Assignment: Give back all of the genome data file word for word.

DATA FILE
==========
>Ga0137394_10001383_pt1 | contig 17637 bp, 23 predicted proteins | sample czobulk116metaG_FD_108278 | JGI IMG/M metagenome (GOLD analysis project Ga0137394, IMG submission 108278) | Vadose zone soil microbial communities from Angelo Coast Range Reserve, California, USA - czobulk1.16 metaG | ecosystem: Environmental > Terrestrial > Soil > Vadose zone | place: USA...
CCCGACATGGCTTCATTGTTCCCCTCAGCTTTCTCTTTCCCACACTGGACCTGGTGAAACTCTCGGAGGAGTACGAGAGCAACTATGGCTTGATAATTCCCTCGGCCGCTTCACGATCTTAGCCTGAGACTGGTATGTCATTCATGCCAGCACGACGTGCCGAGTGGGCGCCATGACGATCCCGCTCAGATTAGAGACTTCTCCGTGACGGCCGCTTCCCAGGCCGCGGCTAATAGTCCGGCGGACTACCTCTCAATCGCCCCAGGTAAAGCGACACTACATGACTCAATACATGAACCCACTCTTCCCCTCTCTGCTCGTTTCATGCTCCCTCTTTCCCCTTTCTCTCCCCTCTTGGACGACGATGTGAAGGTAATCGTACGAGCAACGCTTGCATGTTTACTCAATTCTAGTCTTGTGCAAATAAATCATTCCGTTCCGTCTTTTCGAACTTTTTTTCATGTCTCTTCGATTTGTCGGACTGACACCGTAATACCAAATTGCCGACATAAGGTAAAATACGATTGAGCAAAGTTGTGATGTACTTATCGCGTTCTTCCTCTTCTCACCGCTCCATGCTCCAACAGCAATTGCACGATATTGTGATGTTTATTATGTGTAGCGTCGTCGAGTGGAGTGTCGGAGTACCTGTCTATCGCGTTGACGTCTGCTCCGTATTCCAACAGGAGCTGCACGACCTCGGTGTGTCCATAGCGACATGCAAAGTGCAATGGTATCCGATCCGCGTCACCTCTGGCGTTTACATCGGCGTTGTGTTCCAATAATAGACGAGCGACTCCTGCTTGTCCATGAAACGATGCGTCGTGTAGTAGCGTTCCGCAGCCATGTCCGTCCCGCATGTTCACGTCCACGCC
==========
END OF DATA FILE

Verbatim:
>Ga0137394_10001383_pt1 | contig 17637 bp, 23 predicted proteins | sample czobulk116metaG_FD_108278 | JGI IMG/M metagenome (GOLD analysis project Ga0137394, IMG submission 108278) | Vadose zone soil microbial communities from Angelo Coast Range Reserve, California, USA - czobulk1.16 metaG | ecosystem: Environmental > Terrestrial > Soil > Vadose zone | place: USA...
CCCGACATGGCTTCATTGTTCCCCTCAGCTTTCTCTTTCCCACACTGGACCTGGTGAAACTCTCGGAGGAGTACGAGAGCAACTATGGCTTGATAATTCCCTCGGCCGCTTCACGATCTTAGCCTGAGACTGGTATGTCATTCATGCCAGCACGACGTGCCGAGTGGGCGCCATGACGATCCCGCTCAGATTAGAGACTTCTCCGTGACGGCCGCTTCCCAGGCCGCGGCTAATAGTCCGGCGGACTACCTCTCAATCGCCCCAGGTAAAGCGACACTACATGACTCAATACATGAACCCACTCTTCCCCTCTCTGCTCGTTTCATGCTCCCTCTTTCCCCTTTCTCTCCCCTCTTGGACGACGATGTGAAGGTAATCGTACGAGCAACGCTTGCATGTTTACTCAATTCTAGTCTTGTGCAAATAAATCATTCCGTTCCGTCTTTTCGAACTTTTTTTCATGTCTCTTCGATTTGTCGGACTGACACCGTAATACCAAATTGCCGACATAAGGTAAAATACGATTGAGCAAAGTTGTGATGTACTTATCGCGTTCTTCCTCTTCTCACCGCTCCATGCTCCAACAGCAATTGCACGATATTGTGATGTTTATTATGTGTAGCGTCGTCGAGTGGAGTGTCGGAGTACCTGTCTATCGCGTTGACGTCTGCTCCGTATTCCAACAGGAGCTGCACGACCTCGGTGTGTCCATAGCGACATGCAAAGTGCAATGGTATCCGATCCGCGTCACCTCTGGCGTTTACATCGGCGTTGTGTTCCAATAATAGACGAGCGACTCCTGCTTGTCCATGAAACGATGCGTCGTGTAGTAGCGTTCCGCAGCCATGTCCGTCCCGCATGTTCACGTCCACGCC